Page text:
Regional development agencies and the Local Democracy, Economic Development and Construction Bill - Business and Enterprise Committee Contents


Initial SNR proposals

68. The SNR proposed that there should be a single integrated regional strategy setting out the economic, social and environmental objectives for each region except London. This would replace the current Regional Economic Strategy (produced by RDAs) and the Regional Spatial Strategy (produced by regional assemblies). It expected the strategy would "act as a focus for economic development within the region, with national agencies, regional bodies, sub-regional tiers and local authorities all working together to achieve the agreed outcomes" and would include commentary on the overall vision for the strategy, evidence base, strategic priorities, policy and spatial priorities, delivery strategy, spending information and a consultation schedule.[53] Thus, "the new arrangements for the regional strategy place a premium on effective stakeholder engagement and management, on which the RDAs will lead".[54]

69. RDAs would be given executive responsibility for developing the integrated strategies in consultation with relevant regional and sub-regional stakeholders, regional assemblies would be abolished and local authorities would be responsible for agreeing the integrated regional strategies.[55] Each strategy would be jointly signed off by the Secretaries of State for BERR and CLG.[56]

70. The Government undertook to ensure that local authority leaders and all sub-regions were represented in a way which enabled "strategic decision making and prioritisation of decisions across each region, possibly involving a regional forum of leaders".[57] The subsequent consultation document proposed that a forum of local authority leaders, representing all the local authorities in the region, would sign off the draft strategy and help to hold the RDA and its regional delivery partners to account.[58] If regional partners failed to agree the draft regional strategy, the RDA would submit the draft, with a note setting out the areas of disagreement, to Ministers. Ministers would consider this, and any independent advice, before deciding on a course of action.[59]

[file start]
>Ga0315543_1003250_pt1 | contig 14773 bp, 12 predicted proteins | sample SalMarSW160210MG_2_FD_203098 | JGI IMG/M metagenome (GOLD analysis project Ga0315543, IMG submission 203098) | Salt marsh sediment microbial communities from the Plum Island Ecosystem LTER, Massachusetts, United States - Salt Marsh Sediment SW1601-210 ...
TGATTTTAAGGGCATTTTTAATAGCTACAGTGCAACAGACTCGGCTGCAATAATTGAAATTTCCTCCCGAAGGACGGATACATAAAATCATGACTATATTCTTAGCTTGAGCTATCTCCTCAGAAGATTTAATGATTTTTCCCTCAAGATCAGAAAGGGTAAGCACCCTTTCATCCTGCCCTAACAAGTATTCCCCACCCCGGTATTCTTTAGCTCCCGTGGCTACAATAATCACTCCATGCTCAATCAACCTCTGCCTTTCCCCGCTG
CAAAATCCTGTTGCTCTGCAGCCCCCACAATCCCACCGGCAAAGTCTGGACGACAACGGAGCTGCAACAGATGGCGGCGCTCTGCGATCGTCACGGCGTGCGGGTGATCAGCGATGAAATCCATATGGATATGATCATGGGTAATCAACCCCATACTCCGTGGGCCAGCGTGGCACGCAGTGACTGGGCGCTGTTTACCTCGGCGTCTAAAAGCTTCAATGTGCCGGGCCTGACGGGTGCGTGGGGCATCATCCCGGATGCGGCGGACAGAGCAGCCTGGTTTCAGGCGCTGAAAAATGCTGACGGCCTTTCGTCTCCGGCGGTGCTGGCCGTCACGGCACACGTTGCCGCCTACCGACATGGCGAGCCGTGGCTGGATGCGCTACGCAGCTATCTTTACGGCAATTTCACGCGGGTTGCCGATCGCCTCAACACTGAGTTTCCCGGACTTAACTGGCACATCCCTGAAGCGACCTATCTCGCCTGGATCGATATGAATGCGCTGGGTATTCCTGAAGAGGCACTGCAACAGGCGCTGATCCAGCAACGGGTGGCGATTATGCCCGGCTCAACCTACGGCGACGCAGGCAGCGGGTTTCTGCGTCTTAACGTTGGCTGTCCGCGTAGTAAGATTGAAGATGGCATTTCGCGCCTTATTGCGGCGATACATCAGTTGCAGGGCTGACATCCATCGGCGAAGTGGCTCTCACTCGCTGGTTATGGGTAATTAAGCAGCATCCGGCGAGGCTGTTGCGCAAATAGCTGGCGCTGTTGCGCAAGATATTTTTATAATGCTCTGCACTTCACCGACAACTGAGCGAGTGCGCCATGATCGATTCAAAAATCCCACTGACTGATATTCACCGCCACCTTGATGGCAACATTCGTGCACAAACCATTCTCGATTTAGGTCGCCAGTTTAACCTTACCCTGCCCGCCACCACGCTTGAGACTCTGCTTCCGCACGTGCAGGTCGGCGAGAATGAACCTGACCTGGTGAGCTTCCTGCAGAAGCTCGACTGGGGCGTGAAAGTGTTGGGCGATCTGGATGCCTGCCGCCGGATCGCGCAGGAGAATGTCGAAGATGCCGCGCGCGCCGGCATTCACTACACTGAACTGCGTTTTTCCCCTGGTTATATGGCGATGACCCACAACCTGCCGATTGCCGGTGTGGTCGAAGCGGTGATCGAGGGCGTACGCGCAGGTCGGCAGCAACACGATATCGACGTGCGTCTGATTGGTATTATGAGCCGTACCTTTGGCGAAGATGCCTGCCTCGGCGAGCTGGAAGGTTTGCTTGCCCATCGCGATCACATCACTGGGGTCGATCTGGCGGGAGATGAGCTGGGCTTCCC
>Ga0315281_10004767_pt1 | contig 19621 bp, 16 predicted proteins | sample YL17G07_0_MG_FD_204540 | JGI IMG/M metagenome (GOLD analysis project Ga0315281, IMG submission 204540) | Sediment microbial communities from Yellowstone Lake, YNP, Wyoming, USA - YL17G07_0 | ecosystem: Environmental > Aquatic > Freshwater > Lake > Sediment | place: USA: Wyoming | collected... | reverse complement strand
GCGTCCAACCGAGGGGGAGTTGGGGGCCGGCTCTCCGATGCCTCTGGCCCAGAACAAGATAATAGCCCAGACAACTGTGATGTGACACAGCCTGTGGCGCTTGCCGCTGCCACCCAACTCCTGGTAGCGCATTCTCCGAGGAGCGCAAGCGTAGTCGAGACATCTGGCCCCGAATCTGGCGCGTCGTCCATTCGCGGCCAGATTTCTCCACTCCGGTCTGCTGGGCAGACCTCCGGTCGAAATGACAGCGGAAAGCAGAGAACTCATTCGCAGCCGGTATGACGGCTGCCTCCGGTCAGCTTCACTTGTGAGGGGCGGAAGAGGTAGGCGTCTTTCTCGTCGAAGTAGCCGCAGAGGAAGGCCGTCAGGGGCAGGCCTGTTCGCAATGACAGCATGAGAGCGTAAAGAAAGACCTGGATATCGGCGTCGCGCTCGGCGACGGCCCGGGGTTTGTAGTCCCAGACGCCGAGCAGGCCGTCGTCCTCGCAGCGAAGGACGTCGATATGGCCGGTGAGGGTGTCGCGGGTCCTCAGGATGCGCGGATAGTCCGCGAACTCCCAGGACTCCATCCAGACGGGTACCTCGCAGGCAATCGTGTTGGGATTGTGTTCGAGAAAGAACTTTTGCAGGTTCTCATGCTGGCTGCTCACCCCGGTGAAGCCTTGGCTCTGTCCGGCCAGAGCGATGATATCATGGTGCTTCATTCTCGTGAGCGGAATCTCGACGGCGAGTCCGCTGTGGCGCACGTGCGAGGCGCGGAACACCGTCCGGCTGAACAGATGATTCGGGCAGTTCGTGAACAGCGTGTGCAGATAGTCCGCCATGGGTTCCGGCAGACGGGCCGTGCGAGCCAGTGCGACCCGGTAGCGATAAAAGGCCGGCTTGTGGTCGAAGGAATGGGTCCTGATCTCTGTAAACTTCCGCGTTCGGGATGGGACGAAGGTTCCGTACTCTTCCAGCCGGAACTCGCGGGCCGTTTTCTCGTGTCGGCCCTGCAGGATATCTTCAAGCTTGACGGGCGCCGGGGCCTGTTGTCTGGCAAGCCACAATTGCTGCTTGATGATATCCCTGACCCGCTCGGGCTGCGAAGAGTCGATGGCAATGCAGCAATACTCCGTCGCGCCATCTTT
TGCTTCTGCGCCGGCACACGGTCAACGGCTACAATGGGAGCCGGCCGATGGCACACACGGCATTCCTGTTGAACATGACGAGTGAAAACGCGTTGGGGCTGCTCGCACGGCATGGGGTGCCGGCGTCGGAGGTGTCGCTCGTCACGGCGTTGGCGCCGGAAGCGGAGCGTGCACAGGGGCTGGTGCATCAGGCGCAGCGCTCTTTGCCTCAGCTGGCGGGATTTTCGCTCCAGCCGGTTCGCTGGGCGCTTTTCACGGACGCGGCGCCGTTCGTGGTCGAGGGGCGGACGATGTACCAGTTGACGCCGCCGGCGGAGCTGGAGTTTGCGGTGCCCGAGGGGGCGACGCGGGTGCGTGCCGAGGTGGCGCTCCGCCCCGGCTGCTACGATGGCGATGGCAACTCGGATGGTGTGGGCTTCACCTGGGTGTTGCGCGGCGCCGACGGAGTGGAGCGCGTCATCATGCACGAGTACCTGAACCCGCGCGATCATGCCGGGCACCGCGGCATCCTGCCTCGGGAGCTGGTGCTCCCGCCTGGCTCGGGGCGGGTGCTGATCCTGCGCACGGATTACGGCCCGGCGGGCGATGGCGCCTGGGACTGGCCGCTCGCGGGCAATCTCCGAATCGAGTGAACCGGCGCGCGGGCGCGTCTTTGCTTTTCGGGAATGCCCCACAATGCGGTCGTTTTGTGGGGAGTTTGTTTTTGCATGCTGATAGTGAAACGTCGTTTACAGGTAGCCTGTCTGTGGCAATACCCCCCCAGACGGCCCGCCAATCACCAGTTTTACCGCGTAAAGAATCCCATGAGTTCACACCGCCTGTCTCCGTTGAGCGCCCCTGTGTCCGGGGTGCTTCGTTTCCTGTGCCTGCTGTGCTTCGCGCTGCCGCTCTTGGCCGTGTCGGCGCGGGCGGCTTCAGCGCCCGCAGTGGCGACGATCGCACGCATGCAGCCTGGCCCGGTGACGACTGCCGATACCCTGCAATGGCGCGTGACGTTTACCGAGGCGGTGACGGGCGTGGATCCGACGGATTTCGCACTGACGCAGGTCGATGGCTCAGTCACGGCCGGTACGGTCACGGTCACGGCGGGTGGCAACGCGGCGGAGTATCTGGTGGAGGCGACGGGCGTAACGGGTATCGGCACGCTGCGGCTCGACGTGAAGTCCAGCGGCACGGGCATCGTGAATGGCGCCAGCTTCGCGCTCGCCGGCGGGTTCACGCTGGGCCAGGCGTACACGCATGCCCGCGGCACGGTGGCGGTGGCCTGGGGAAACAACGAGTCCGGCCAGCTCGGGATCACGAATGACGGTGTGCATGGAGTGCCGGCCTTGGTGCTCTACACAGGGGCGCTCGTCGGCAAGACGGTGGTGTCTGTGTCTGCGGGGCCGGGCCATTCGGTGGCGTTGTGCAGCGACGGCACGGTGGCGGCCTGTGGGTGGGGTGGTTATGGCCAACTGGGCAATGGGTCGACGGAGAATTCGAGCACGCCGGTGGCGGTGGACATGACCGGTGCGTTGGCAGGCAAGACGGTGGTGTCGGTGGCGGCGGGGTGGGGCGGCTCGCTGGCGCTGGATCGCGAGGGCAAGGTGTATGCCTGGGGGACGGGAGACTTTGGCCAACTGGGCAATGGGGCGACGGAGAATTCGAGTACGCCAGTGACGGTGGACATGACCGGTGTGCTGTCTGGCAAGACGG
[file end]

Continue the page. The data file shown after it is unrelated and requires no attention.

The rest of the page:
71. The original SNR document did not refer to the expected timescales for the process but the consultation document stated that a full regional strategy review could, potentially, be achieved within 24 months: this included 12 months for scoping and preparatory work; three months for the RDA to draft and agree the strategy; six months consultation; two months for consequential revision and a further two months for its agreement by the Secretaries of State.[60] It stated that it would be for the regions themselves to decide how frequently the strategy should be renewed, but suggested five yearly reviews would be appropriate.[61]

72. Given RDAs' enhanced role and responsibility , the SNR recognised the need to address their "lack of a clear democratic mandate".[62] It proposed that the Local Authority Leaders' Forums should also be responsible for scrutinising RDA performance[63] and stated the Government's intention to develop clear mechanisms for enhanced Parliamentary scrutiny of regional institutions as "there is not currently a structured, systematic role for MPs to play in holding regional institutions to account".[64] RDAs would continue to be managed by a single Whitehall department, BERR, which would also have responsibility for the REP PSA (see paragraph 14).[65]

73. The SNR also proposed reform of the RDAs' objectives, replacing the existing 12 PSAs and ten output targets with one regional economic growth objective. This new objective would be aimed at increasing regional Gross Value Added (GVA) per head, in line with the REP PSA, and would provide a framework for all RDA activity and the integrated regional strategy. All RDAs would be responsible for achieving this growth target, working with other stakeholders, and delegating funding and delivery to regional and sub-regional partners, as agreed.[66]

74. Although the SNR proposed this extended remit for RDAs, it made it clear that they would remain business led and focussed.[67]

Issues raised in evidence to initial SNR proposals


75. The majority of submissions received by the Committee supported the idea of a single integrated regional strategy. RDAs argued that:

76. Representations from the business community also supported the proposal. The CBI argued that it made no sense to have the regional and spatial planning strategies as separate documents administered and delivered by separate organisations.[69]

77. Although there was agreement that economic and spatial planning should be combined into a single strategy, however, there was disagreement about the appropriate balance between the two. The private sector argued that RDAs should be careful not to lose their economic focus or attention to businesses' needs. In contrast, local authorities were keen that the focus of the integrated regional strategy should include wider community issues, rather than being solely economic. Essex County Council considered the challenge facing RDAs would be "to make that translation from being focused around development of a regional economic strategy … to actually trying to deal with the compromises and complexities of spatial planning around communities and the way communities develop—because it is about people; it is much more about people than it is about just the economy".[70]